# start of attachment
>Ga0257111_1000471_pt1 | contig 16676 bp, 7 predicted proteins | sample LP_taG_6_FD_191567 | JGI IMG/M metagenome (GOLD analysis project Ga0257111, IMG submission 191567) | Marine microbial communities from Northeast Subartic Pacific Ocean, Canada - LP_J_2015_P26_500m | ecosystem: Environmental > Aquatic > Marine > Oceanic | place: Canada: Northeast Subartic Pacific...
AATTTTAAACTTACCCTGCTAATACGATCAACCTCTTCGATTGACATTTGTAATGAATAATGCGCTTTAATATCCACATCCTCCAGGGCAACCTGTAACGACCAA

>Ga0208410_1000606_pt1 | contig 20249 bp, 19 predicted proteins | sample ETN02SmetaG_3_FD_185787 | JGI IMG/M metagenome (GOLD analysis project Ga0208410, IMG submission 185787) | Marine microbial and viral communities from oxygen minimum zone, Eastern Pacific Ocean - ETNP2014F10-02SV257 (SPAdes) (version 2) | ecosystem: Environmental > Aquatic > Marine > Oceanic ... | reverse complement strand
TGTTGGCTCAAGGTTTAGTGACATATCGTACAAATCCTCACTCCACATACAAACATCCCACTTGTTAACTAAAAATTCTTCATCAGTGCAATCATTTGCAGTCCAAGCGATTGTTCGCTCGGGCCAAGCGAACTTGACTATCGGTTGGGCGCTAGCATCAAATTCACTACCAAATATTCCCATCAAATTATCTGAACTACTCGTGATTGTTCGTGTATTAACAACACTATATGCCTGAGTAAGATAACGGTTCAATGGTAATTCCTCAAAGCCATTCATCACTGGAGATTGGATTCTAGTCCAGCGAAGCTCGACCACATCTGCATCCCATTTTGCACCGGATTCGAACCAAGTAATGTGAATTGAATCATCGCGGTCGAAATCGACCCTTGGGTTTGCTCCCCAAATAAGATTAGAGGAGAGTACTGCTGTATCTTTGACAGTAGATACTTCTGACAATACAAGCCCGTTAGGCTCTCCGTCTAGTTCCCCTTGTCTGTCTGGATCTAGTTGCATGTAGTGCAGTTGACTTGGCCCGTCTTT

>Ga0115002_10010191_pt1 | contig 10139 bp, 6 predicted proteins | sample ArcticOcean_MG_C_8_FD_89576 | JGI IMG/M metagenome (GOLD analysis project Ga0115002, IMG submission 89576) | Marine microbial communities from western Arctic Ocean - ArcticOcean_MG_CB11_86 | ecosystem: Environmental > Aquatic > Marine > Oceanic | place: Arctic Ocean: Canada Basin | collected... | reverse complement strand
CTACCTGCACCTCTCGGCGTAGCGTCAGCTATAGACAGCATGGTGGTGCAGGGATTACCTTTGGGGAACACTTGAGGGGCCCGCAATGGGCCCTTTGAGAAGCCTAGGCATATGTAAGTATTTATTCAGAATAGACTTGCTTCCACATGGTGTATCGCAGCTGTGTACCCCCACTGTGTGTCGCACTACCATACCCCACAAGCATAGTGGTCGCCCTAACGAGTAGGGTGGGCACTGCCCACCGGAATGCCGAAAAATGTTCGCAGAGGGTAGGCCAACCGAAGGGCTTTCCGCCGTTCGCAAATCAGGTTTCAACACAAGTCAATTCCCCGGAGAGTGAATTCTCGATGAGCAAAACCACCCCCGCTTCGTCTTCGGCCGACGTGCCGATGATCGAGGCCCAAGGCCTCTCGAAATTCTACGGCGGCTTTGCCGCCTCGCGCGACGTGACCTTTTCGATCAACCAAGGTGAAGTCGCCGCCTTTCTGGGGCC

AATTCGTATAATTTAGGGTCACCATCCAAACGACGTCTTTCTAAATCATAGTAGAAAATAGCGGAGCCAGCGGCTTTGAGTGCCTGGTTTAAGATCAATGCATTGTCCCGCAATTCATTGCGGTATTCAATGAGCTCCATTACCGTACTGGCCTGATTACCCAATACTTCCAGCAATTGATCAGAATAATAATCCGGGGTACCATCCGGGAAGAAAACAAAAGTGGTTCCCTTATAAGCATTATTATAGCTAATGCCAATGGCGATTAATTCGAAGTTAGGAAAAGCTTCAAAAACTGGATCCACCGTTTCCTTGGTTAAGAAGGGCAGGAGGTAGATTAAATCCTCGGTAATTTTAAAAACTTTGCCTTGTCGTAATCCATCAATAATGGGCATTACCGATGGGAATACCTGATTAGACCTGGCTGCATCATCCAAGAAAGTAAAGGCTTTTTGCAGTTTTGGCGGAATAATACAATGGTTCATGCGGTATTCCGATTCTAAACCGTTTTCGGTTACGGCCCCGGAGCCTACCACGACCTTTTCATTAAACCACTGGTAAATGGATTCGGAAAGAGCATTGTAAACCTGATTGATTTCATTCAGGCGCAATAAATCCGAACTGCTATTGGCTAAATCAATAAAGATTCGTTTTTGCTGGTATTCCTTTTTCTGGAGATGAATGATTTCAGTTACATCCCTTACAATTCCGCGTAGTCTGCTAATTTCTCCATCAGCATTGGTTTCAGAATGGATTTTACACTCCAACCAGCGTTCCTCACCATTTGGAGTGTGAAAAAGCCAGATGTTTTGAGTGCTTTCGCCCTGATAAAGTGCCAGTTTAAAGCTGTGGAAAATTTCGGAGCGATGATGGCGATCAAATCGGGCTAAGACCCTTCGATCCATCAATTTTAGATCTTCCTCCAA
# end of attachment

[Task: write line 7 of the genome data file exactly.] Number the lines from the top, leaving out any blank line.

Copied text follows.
AATTCGTATAATTTAGGGTCACCATCCAAACGACGTCTTTCTAAATCATAGTAGAAAATAGCGGAGCCAGCGGCTTTGAGTGCCTGGTTTAAGATCAATGCATTGTCCCGCAATTCATTGCGGTATTCAATGAGCTCCATTACCGTACTGGCCTGATTACCCAATACTTCCAGCAATTGATCAGAATAATAATCCGGGGTACCATCCGGGAAGAAAACAAAAGTGGTTCCCTTATAAGCATTATTATAGCTAATGCCAATGGCGATTAATTCGAAGTTAGGAAAAGCTTCAAAAACTGGATCCACCGTTTCCTTGGTTAAGAAGGGCAGGAGGTAGATTAAATCCTCGGTAATTTTAAAAACTTTGCCTTGTCGTAATCCATCAATAATGGGCATTACCGATGGGAATACCTGATTAGACCTGGCTGCATCATCCAAGAAAGTAAAGGCTTTTTGCAGTTTTGGCGGAATAATACAATGGTTCATGCGGTATTCCGATTCTAAACCGTTTTCGGTTACGGCCCCGGAGCCTACCACGACCTTTTCATTAAACCACTGGTAAATGGATTCGGAAAGAGCATTGTAAACCTGATTGATTTCATTCAGGCGCAATAAATCCGAACTGCTATTGGCTAAATCAATAAAGATTCGTTTTTGCTGGTATTCCTTTTTCTGGAGATGAATGATTTCAGTTACATCCCTTACAATTCCGCGTAGTCTGCTAATTTCTCCATCAGCATTGGTTTCAGAATGGATTTTACACTCCAACCAGCGTTCCTCACCATTTGGAGTGTGAAAAAGCCAGATGTTTTGAGTGCTTTCGCCCTGATAAAGTGCCAGTTTAAAGCTGTGGAAAATTTCGGAGCGATGATGGCGATCAAATCGGGCTAAGACCCTTCGATCCATCAATTTTAGATCTTCCTCCAA